Professor, University of Arizona
Jake Harwood's research focuses on intergroup communication with a particular focus on age groups. He is interested in the ways in which cognitive (e.g., stereotypes) and societal (e.g., mass media) representations of groups relate to communication processes. This includes research on intergroup contact (including how attitudes about groups are influenced by direct and indirect contact with those groups), and issues such as how stereotypes of age influence and are influenced by grandparent-grandchild relationships. He also examines portrayals of groups in the media, and how those portrayals influence attitudes about groups. His research draws on theories of social identity, intergroup contact, and communication accommodation.
Professor and Dept. Chair, Rutgers University, New Jersey
Dr. Lewis is a recognized expert in communication processes during organizational change. She recently published her first book “Organizational Change: Creating Change Through Strategic Communication." Her research has appeared in Human Communication Research, Communication Monographs, Academy of Management Review, Journal of Applied Communication Research, Journal of Business Communication among others. She current serves as Associate Editor for Management Communication Quarterly, and has served on the editorial boards of Human Communication Research, Communication Monographs, andManagement Communication Quarterly and Journal of Applied Communication Research. She is an active member of the National Association of Communication, International Association of Communication, Academy of Management, Association for Research on Nonprofit Organizations and Voluntary Action, and the National Association of Planning Councils.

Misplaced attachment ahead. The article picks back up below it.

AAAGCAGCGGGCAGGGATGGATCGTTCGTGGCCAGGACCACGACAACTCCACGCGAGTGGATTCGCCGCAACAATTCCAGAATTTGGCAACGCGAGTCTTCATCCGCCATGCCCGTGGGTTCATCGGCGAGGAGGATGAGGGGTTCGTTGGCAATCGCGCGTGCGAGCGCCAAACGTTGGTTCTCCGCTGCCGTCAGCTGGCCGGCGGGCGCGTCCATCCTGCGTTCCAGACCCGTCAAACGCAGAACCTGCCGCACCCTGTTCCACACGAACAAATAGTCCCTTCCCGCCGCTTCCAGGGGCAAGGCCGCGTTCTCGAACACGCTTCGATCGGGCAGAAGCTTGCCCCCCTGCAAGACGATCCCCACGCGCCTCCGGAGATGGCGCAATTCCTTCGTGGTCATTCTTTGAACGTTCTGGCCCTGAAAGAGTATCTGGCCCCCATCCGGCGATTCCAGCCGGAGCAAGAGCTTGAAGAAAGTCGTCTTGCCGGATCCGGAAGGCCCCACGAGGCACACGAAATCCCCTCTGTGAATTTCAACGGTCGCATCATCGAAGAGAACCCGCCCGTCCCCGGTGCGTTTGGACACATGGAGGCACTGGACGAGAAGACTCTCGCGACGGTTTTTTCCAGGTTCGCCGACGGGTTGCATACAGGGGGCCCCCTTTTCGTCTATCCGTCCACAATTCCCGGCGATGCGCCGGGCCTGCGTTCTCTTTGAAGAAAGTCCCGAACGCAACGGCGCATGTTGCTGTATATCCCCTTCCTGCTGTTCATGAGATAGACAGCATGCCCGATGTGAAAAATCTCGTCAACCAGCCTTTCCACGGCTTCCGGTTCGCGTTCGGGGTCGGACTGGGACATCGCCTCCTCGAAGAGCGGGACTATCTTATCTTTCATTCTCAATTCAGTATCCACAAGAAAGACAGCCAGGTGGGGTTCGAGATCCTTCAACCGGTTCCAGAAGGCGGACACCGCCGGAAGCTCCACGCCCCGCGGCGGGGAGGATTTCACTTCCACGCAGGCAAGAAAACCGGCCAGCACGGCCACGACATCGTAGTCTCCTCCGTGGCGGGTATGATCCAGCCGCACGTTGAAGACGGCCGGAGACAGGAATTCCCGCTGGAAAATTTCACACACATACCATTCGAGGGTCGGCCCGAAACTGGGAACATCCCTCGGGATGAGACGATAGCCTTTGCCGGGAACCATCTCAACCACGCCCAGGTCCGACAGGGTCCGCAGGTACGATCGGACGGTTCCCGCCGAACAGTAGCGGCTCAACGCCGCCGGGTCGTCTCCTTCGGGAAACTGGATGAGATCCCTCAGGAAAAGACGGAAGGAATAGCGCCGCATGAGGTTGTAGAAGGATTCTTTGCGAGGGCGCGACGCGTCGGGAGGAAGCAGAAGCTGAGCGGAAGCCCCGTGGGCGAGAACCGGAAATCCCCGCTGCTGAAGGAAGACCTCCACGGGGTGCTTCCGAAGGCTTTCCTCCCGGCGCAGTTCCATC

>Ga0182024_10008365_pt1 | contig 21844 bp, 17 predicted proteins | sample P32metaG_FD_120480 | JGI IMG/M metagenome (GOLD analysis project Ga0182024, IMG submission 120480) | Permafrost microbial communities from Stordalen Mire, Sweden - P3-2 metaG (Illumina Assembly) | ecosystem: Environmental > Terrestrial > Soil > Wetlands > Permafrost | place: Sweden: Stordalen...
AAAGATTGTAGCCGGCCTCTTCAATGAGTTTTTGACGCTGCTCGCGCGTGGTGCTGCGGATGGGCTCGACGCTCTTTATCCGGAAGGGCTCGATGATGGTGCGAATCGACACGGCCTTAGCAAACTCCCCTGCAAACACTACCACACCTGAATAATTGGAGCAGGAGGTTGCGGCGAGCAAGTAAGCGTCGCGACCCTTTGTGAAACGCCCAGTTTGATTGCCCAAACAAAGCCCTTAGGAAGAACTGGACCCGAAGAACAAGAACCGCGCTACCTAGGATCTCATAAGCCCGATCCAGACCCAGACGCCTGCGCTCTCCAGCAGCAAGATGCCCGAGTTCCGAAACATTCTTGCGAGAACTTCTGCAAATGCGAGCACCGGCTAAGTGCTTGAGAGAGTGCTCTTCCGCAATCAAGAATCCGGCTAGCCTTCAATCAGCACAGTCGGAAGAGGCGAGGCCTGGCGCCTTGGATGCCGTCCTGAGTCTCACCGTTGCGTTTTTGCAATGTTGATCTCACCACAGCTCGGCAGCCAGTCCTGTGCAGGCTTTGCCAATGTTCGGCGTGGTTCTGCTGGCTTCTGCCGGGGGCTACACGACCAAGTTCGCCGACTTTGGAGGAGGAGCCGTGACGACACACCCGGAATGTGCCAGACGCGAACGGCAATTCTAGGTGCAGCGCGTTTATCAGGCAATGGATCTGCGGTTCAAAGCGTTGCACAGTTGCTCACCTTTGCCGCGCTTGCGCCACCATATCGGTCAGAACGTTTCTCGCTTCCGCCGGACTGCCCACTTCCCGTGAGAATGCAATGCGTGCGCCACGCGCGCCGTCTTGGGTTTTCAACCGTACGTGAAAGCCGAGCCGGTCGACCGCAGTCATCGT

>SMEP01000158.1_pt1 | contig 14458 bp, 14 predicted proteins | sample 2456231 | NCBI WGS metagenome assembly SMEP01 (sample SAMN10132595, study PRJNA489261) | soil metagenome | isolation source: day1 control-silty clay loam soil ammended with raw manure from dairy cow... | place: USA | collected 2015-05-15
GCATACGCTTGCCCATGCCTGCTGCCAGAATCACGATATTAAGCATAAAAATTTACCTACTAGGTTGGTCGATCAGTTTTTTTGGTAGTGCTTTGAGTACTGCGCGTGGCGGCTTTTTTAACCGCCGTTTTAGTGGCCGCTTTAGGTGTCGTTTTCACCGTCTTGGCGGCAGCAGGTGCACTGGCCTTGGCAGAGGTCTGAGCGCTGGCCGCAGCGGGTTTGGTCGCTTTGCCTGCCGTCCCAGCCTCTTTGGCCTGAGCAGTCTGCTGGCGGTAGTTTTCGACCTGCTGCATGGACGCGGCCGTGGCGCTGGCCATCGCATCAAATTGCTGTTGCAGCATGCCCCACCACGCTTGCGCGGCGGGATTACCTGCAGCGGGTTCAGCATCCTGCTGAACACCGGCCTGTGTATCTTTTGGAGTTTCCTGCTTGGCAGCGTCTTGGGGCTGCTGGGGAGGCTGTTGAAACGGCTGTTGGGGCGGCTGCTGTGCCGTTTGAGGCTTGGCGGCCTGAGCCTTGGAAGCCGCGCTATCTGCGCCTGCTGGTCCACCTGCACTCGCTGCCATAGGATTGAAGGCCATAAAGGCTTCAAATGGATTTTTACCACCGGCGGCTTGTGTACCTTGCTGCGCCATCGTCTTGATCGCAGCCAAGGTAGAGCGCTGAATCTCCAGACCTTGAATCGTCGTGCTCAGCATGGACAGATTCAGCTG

Researcher, Truven Health Analytics, Santa Barbara, CA
Dr. Weiss has nearly 15 years of health care industry experience. She specializes in research design, data collection, data analysis, and management of large-scale research studies for the Federal Government and private sector. Task leader for the Healthcare Cost and Utilization Project (HCUP); Generates rapid-cycle estimates of trends in inpatient hospitalizations; Develops concise statistical summaries of focused health care topics; Project director for Centers for Medicare & Medicaid Services (CMS) demonstrations; Senior Risk Reduction; Cancer Prevention and Treatment; Project director for CMS Medicare Episode Grouper project.
Social psychological approaches to language and communication. Communication across the life-span, the communication of agism, perceptions of elder and teenage communicators, Eastern and Western perspectives on intergenerational communication. Media images of elders and teenagers.